Nature holds us all to account. Going for a hiking retreat over a weekend in the woods may sound like fun, even if it means dealing with your colleagues, but underneath, there’s always something going on with you and who you’re with. When plans go awry and tensions simmer and boil, everyone’s true colours surface and any chances of recovering friendly pretences are no longer possible. No matter what you’ve done or you hide, you’re forced to confront terrible truths about yourself, especially when nature strips and renders you vulnerable.
That’s what Force of Nature: The Dry 2 covers with its change in setting. Gone are the droughts surrounding a small, underclass Australian town, for this sequel instead places us in the unpredictability of its perilous settings. Noticeably, rainstorms and waterfalls are present, but rather than creating cathartic relief, they add to the danger. While these elements fit into Force of Nature’s rather muted mystery, it’s too bad that its rich atmosphere cannot support an uninvolved narrative.
When a corporate hiking retreat in the Victorian mountains goes wrong, resulting in the disappearance of female employee Alice (Anna Torv) and the traumatised return of four other employees (Deborra-Lee Furness, Robin McLeavy, Sisi Stringer, Lucy Ansell), federal agents Aaron Falk (Eric Bana) and Carmen Cooper (Jacqueline McKenzie) are sent to investigate. Complicating matters is that Aaron worked with Alice, a whistleblowing informant pressured into acquiring evidence of embezzlement and money laundering from her boss, Daniel Bailey (Richard Roxburgh). While Aaron hides this, so do the suspects as the harrowing circumstances of their retreat become revealed through flashbacks. The further Aaron investigates, it forces him to revisit his childhood trauma of his mother’s disappearance – and subsequent death – in these same mountains and the possible link of an unknown serial killer that targeted women for years.
It took me two viewings of Robert Connolly’s The Dry to appreciate what it was going for. It didn’t resist clichés entirely, but it stood out amongst its peers in the modern Australian cinema canon by telling a compelling mystery and supporting it with its bleak atmospherics, even if it got lost with its somewhat convoluted use of flashbacks. The Dry is a painful watch because it crafts an atmosphere evocative of guilt, tragedy and misery, where the past irrevocably looms over the present, and not even a resolution could offer a hopeful catharsis. It may have felt unsatisfying, but it felt powerful and fitting to the narrative.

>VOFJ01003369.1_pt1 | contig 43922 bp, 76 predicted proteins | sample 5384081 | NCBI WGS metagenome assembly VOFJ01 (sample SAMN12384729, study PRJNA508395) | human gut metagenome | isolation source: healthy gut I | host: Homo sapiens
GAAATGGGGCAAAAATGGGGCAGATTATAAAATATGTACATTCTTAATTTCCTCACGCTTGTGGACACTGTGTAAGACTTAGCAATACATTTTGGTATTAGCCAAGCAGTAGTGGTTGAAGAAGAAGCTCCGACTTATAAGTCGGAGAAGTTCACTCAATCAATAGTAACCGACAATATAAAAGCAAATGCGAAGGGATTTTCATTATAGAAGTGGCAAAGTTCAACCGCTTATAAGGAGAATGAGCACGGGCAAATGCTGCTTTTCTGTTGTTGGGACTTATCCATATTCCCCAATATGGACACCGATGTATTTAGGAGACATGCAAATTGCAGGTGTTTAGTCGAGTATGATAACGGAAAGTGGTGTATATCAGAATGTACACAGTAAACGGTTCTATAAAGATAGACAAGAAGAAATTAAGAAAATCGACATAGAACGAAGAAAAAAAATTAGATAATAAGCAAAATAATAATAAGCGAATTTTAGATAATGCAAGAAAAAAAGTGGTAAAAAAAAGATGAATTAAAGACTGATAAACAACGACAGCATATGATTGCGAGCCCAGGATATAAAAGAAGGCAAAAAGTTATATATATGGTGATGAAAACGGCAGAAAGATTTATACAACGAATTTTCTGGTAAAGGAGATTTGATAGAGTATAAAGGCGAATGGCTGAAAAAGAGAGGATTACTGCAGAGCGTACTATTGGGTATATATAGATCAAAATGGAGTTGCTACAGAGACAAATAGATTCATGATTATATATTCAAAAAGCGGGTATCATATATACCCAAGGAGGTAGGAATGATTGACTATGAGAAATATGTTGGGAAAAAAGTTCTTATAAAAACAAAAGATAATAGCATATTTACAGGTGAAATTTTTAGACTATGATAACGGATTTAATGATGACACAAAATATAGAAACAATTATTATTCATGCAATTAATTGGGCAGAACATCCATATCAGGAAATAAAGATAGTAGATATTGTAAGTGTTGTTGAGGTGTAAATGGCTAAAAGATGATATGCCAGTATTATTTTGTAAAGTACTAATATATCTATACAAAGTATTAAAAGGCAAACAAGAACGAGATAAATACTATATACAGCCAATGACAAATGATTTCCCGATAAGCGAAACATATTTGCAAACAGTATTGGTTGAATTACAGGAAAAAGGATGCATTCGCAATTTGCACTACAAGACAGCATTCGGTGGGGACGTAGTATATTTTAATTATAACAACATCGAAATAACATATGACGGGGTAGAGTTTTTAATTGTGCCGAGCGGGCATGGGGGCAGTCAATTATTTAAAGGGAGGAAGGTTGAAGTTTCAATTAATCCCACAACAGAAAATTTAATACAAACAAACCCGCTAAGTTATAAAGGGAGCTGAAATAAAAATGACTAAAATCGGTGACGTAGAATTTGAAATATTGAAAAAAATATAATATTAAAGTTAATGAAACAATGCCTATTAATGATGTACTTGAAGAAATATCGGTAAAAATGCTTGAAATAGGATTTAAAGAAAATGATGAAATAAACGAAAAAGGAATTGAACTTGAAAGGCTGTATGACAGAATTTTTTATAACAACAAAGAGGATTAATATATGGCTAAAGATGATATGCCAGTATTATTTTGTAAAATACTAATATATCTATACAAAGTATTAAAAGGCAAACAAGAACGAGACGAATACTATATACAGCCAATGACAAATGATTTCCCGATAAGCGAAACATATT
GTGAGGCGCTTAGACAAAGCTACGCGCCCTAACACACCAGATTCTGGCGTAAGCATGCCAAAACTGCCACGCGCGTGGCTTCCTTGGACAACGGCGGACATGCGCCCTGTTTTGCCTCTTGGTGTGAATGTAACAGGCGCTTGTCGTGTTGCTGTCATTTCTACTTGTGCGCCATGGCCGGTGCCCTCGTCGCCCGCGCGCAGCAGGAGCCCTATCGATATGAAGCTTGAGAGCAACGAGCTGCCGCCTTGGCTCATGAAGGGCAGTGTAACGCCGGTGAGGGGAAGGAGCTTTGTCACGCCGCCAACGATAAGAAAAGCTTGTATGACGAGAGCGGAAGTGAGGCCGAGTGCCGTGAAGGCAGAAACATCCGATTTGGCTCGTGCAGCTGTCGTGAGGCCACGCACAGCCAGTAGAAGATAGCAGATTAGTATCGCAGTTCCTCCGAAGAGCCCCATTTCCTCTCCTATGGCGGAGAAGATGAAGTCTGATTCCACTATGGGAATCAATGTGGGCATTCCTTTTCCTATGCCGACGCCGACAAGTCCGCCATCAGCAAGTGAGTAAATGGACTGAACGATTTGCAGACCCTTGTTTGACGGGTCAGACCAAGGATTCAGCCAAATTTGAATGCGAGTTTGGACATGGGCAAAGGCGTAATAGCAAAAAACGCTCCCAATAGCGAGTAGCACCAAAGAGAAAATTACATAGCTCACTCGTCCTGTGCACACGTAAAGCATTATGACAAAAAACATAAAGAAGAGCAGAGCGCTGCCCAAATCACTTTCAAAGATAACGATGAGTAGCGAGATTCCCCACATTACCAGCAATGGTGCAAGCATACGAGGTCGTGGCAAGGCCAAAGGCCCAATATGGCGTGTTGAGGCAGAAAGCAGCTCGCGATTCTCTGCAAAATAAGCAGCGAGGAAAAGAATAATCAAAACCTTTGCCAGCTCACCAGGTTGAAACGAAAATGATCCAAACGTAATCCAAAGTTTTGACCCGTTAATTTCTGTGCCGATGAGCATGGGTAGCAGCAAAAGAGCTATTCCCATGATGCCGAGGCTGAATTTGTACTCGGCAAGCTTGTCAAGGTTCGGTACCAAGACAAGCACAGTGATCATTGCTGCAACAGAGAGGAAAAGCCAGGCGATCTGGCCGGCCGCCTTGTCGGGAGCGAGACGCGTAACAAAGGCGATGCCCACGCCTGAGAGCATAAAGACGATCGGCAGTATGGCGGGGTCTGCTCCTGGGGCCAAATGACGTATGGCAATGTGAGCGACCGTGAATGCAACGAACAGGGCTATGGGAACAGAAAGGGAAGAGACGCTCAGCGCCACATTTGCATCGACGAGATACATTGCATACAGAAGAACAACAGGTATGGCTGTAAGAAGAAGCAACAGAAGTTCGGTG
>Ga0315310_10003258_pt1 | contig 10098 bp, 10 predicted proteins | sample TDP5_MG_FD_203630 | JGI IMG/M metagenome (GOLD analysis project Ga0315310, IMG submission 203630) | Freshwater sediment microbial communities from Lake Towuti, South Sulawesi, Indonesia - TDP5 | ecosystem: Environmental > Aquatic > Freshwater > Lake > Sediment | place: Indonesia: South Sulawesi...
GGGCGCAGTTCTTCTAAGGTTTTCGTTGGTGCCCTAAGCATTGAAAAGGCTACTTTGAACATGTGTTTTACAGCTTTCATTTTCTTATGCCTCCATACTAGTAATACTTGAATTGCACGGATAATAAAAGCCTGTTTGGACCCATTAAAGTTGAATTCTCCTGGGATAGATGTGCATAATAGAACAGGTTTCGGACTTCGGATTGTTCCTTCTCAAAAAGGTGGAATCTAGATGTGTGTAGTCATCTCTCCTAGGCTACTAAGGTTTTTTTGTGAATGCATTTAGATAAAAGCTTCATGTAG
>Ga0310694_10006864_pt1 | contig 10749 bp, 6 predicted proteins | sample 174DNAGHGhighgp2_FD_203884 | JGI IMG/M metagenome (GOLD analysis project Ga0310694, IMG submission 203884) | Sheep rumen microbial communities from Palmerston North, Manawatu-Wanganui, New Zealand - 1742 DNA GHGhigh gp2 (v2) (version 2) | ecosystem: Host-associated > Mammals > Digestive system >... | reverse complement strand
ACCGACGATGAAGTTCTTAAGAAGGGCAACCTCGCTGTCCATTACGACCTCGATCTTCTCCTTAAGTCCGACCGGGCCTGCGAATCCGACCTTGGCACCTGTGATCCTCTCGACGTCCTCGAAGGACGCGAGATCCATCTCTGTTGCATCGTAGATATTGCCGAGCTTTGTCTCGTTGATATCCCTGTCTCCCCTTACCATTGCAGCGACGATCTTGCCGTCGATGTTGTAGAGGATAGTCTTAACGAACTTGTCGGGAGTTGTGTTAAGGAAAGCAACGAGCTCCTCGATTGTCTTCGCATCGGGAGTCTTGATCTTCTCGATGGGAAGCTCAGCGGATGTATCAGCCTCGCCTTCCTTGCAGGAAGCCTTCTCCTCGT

Where Force of Nature struggles is how it doubles down on its narrative flaws. Flashbacks are necessary devices to convey crucial information while also recontextualising the plot that your audience is invested in. However, when it constantly switches between flashbacks and features at least three timelines to present, you risk unnecessarily complicating and losing balance in your narrative. It’s not borderline incomprehensible, but the present timeline gradually loses intrigue because of how uninvolved it feels, and because the present is necessary to uncover the past, that decreased investment results in less tension and less satisfying answers to discover.
One particular narrative flaw is how Force of Nature introduces a compelling side mystery regarding the disappearance of multiple women and an unknown serial killer in these mountains, whose shack and graveyard are discovered, only to do very little with it. The lack of answers – and the resulting ambiguity – is not the issue here, but rather how it rarely links to the central narrative. You can argue it’s a huge red herring, a way to keep the audience guessing, but without much to say in that area, Force of Nature loses focus, and that subplot feels more like an awkward detour than anything.
That’s not to say Force of Nature isn’t well-made. With Connolly returning in the director’s chair, his rich atmospherics carry over to Force of Nature, and those are fortunately able to accommodate the change in setting. From a detailed sound design to the richly filmed naturalistic locations, there’s a sense of beauty and danger created in Force of Nature’s environments, which fittingly enhance any tension. When it loses track of geography, that’s because its characters get lost, so it’s excusable. Even the darker lighting makes the limited visibility of its images more frightening. But it’s still strange how inert the experience feels, especially when the repetition of Peter Raeburn’s score distracts more than it engages.
Force of Nature’s ensemble cast is good at what they work with. Reprising his role from The Dry, Eric Bana successfully brings nuance and subtlety to his character arc again, where repressed feelings of guilt almost surface in his reactions. Anna Torv is a particular highlight, playing as a whistleblower and mother forced into a morally difficult situation and facing the dilemma of doing the right thing while trying to do what is best for her daughter. Torv navigates those conflicted emotions at ease, making her performance so believable that you worry for her character’s fate. Everyone else (Deborra-Lee Furness, Robin McLeavy, Richard Roxburgh) delivers solid performances that keep you guessing whether any of their characters are guilty or not.
But when all is said and done, Force of Nature’s strong setup leads to an underwhelming conclusion. No matter how cinematic the experience is, it’s hard not to feel numb when there aren’t many interesting decisions on display, and its mystery is let down by its undercooked screenplay. Whilst Force of Nature may be a solid piece of Australian cinema and tries something different with its change in setting, it most certainly feels drier than its predecessor.
Force of Nature: The Dry 2 is now playing in Australian cinemas.